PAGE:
Business, Economics and Jobs

Boeing joins fray to oppose EU airline emissions fees


President and CEO of Boeing Jim Albaugh, President Commercial Aviation at Embraer SA, Paulo Cesar de Souza e Silva, and President and CEO of Airbus Tom Enders sign the industry initiative on sustainable bio fuels during the Aviation and Environment Summit on March 22, 2012 in Geneva, Switzerland.


Justin Hession

Boeing joined a growing chorus of governments and airlines Thursday that oppose a new scheme by the European Union to charge for pollution created during flights.

The EU's Emissions Trading Scheme, or ETS, will charge airlines fees for emissions, a move which Brussels believes will help curb climate change, according to Reuters.

"I don't think the European ETS approach is the right one," Jim Albaugh, Boeing's chief told Reuters. "We need to have a standstill on this and work with (UN aviation agency) ICAO and get some international rules in place that everyone can sign up to, and ones that will drive us to make the investments we need to improve the efficiency of airplanes."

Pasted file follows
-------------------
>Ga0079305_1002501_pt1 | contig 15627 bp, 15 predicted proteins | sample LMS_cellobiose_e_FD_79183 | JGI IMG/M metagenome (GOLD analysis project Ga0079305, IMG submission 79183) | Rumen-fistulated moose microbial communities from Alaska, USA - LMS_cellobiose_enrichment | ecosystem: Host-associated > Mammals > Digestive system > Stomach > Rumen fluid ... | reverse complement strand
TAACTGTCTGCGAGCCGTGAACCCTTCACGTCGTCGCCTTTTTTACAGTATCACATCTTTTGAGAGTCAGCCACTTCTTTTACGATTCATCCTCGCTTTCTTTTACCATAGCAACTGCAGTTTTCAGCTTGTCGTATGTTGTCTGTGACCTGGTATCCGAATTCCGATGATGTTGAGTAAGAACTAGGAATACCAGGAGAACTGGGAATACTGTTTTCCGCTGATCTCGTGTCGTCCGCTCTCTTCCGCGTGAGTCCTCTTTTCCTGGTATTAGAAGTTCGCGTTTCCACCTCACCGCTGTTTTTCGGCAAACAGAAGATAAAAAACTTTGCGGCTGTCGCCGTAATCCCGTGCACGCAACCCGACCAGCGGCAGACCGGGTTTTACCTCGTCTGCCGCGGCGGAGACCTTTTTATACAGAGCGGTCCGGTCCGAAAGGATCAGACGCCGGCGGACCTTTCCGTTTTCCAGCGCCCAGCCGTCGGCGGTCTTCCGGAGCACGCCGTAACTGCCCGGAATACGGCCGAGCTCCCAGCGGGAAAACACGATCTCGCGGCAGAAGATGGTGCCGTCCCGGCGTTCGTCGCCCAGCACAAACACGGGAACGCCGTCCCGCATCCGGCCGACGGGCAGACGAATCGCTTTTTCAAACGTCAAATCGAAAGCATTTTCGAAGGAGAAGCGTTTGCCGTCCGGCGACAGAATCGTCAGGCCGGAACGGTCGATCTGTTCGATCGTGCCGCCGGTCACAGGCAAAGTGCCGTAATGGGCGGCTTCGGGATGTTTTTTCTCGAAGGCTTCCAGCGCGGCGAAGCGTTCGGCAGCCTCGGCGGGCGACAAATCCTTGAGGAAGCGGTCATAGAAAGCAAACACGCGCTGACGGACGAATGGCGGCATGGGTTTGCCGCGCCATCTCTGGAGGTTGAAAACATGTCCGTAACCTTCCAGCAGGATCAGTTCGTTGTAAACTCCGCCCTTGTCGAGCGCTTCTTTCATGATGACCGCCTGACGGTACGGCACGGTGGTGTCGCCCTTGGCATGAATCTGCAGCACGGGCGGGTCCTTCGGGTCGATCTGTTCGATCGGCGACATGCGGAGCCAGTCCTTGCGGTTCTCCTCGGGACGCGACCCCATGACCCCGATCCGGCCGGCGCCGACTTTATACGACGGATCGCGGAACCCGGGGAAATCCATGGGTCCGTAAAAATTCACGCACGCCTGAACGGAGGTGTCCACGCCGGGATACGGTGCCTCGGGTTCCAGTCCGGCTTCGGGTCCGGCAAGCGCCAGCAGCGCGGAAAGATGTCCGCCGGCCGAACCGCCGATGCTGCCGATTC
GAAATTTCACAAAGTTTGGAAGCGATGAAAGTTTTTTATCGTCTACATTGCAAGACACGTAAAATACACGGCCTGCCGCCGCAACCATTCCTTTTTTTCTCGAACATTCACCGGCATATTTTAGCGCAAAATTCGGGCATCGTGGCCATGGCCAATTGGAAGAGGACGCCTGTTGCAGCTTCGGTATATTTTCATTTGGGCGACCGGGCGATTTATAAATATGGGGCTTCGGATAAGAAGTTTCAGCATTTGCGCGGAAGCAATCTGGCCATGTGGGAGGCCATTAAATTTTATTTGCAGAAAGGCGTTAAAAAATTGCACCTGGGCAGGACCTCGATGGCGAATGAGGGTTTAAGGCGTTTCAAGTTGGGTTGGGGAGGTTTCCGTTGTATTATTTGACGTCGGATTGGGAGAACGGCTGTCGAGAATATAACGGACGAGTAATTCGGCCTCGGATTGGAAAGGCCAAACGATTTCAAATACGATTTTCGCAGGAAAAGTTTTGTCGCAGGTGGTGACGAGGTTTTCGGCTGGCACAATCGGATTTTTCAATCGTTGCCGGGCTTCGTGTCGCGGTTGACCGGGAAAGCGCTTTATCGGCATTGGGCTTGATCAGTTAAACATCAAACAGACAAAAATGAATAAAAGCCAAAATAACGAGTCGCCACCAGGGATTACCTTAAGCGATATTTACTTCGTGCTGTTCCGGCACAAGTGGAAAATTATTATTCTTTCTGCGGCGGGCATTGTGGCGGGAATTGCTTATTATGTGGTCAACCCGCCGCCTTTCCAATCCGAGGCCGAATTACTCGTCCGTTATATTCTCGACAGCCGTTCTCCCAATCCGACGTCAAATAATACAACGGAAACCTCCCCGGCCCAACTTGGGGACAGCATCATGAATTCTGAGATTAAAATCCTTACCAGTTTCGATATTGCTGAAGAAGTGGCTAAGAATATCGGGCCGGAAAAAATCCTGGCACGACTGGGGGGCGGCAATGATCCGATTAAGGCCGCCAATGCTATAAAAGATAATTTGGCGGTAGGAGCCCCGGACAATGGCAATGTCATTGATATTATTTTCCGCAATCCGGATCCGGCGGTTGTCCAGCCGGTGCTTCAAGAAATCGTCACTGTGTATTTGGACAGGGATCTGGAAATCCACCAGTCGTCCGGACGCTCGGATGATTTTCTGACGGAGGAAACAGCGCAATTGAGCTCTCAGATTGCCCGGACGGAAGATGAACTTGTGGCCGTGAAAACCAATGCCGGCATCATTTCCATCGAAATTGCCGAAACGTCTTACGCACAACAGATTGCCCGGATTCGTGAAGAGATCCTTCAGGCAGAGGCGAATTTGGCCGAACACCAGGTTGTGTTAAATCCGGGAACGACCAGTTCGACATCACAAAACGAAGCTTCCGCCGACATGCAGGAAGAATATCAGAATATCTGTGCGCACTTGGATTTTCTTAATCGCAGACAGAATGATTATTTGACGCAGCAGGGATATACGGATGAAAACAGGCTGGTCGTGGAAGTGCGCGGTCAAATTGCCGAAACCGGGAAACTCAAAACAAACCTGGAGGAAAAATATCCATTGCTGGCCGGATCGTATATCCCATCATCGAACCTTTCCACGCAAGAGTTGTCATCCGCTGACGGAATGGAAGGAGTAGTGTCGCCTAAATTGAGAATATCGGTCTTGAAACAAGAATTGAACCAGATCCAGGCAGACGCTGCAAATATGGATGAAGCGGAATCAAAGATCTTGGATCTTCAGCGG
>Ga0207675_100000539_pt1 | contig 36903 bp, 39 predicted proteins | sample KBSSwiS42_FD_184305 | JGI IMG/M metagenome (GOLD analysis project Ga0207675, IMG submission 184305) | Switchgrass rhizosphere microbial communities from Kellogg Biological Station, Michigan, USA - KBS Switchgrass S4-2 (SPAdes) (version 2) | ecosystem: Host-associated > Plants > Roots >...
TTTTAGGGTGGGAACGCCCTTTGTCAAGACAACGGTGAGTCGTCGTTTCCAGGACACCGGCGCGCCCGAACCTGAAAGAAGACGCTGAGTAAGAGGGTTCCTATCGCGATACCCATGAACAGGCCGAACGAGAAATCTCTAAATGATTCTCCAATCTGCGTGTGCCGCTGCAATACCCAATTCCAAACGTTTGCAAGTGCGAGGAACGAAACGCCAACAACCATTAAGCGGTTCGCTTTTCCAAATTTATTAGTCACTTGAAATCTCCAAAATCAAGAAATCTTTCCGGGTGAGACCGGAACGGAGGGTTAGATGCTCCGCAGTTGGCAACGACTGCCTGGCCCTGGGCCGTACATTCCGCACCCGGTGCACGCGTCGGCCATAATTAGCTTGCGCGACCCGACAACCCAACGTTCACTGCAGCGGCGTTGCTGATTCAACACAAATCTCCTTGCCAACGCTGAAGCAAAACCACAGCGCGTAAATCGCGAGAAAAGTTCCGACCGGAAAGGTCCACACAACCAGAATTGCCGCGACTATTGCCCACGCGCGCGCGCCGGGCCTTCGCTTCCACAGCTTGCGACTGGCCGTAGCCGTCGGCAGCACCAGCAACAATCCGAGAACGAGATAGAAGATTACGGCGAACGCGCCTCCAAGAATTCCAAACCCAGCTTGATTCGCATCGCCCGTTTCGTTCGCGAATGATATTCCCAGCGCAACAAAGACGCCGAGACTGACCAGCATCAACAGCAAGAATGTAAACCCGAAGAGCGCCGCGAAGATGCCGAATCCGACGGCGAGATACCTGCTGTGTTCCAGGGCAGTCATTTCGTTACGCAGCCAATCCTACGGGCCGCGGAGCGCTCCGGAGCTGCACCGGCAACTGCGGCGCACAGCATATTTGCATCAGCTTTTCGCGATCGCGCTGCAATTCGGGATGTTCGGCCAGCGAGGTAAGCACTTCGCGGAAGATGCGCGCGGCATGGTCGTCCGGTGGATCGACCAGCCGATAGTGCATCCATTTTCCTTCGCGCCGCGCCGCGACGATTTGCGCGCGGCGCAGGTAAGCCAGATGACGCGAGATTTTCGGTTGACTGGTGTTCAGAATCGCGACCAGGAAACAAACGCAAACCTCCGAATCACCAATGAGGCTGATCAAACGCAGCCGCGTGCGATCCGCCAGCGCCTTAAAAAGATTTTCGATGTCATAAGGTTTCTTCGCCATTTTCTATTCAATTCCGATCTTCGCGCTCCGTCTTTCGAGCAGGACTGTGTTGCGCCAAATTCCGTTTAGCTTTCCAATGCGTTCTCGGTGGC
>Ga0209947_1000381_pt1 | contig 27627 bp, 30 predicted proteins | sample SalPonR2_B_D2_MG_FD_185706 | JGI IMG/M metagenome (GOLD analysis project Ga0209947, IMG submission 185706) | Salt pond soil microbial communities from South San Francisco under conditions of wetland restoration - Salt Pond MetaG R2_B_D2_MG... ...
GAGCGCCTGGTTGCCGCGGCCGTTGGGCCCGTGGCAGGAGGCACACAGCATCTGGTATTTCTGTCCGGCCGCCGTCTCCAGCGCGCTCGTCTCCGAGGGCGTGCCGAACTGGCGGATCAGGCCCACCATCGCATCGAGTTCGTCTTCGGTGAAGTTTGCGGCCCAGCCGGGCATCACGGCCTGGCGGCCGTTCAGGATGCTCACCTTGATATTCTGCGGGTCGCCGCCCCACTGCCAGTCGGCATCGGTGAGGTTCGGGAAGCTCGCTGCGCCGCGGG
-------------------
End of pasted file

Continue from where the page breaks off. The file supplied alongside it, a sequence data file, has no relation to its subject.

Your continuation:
Boeing's decision not to back the scheme allies it with rival Airbus, which has opposed the plan citing airline jitters about purchasing new planes, reported the Wall Street Journal.

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Bloomberg reported that China blocked 10 orders from Airbus due to the EU carbon emissions plan last week.

China, India and the US have criticized the plan, saying that it infringes on their airspace.

Critics say that a more global plan should be created to deal with carbon emissions from airlines.

Yet, according to Reuters, the EU has stated that it decided to enact the scheme after years of international inaction.

Albaugh spoke in a joint appearance with Airbus head, Tom Enders, "This is not about Boeing and Airbus; it is about what is best for our customers and how we are going to get the whole industry to reduce its environmental footprint."